Vedolizumab safer than anti-TNFs for older IBD patients
In the treatment of older patients with inflammatory bowel disease (IBD), vedolizumab is linked to a lower risk of infection-related hospitalization compared with antitumour necrosis factor-α (anti-TNF) agents, according to a study.
Researchers conducted a retrospective IBD cohort study involving 1,152 new users of anti-TNF and 480 new users of vedolizumab. All patients were aged ≥65 years. The primary safety endpoint was infection-related hospitalization (excluding intra-abdominal and perianal abscesses). Treatment efficacy was also estimated by evaluating IBD-related hospitalization, IBD-related surgery, and new corticosteroid use ≥60 days after biologic initiation.
Both cohorts had a median age of 71 years, with 11 percent being ≥80 years of age. A total of 54 percent of patients in the anti-TNF cohort and 57 percent of those in the vedolizumab cohort had Crohn’s disease.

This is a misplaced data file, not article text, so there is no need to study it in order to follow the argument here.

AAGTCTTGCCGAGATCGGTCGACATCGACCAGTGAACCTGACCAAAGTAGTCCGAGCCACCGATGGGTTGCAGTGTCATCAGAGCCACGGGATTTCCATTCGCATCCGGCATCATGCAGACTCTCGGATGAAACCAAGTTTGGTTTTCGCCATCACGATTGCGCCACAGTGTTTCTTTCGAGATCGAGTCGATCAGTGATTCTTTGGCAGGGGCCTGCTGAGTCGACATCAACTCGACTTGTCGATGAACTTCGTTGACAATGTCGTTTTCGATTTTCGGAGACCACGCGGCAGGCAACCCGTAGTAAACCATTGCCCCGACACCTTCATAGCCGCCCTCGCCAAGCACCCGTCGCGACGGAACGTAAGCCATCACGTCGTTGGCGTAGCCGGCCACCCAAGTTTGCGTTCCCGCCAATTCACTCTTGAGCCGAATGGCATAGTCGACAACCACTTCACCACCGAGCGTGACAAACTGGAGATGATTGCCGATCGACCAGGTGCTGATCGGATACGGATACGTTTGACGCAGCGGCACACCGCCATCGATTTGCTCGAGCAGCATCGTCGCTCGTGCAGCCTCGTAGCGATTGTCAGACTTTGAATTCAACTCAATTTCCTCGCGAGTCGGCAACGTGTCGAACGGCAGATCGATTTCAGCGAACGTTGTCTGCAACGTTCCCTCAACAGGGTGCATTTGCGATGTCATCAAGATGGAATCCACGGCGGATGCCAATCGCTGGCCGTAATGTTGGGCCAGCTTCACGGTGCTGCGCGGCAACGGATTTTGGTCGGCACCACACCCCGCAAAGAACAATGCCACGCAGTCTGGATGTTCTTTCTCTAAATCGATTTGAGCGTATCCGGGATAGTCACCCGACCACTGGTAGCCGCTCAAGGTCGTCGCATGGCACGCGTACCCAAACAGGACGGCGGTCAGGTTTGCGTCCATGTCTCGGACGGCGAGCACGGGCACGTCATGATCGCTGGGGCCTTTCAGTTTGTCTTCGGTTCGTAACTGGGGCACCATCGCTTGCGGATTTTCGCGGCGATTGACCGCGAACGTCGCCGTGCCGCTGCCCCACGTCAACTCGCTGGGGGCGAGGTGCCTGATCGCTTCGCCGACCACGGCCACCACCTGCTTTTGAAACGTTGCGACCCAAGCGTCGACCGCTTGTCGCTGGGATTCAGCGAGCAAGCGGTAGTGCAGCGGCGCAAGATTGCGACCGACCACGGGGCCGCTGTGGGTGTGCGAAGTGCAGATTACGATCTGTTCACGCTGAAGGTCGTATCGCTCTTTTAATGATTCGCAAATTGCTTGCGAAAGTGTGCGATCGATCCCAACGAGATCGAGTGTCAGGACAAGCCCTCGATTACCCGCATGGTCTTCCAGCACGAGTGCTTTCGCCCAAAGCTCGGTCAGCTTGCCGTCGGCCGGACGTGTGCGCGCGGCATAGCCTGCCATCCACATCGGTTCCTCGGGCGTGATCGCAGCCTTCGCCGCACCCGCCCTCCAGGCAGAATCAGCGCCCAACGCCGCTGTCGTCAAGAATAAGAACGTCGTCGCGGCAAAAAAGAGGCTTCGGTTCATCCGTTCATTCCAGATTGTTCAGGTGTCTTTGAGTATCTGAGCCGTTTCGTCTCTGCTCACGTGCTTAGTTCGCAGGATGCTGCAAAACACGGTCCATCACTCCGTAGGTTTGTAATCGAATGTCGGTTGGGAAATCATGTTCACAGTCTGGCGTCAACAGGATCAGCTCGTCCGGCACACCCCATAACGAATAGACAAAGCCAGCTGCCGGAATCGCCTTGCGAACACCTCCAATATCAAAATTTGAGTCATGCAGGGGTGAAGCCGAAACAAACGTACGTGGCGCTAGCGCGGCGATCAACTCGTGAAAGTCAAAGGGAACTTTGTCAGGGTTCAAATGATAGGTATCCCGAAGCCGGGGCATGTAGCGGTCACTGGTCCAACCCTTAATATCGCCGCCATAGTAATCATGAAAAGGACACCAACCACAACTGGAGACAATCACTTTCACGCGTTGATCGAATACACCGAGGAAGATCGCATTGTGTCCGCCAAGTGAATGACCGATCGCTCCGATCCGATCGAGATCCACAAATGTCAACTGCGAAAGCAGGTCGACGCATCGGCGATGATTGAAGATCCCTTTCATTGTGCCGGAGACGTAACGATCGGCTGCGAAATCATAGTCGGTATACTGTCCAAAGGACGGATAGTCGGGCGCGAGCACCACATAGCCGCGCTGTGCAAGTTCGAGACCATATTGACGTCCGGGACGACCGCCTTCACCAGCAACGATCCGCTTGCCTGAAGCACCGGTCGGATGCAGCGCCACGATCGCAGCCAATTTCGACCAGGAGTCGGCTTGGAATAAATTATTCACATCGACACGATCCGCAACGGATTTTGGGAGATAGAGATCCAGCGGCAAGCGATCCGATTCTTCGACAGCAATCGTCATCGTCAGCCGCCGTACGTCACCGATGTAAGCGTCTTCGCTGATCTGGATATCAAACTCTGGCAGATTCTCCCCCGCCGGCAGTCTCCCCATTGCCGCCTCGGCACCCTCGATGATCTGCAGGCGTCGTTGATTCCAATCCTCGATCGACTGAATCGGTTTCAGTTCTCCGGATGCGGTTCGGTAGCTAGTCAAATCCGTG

There were no significant between-group differences observed in demographics, healthcare utilization, and frailty. More than half of the patients in both cohorts had comorbidities, with a Charlson comorbidity index of ≥2.
In an analysis that applied propensity score weighting and standardized morbidity ratio-weighted variables, the risk of infection-related hospitalization was significantly lower among vedolizumab users vs anti-TNF users (adjusted hazard ratio 0.47, 95 percent confidence interval, 0.25–0.86).
Efficacy outcomes did not significantly differ between the two cohorts.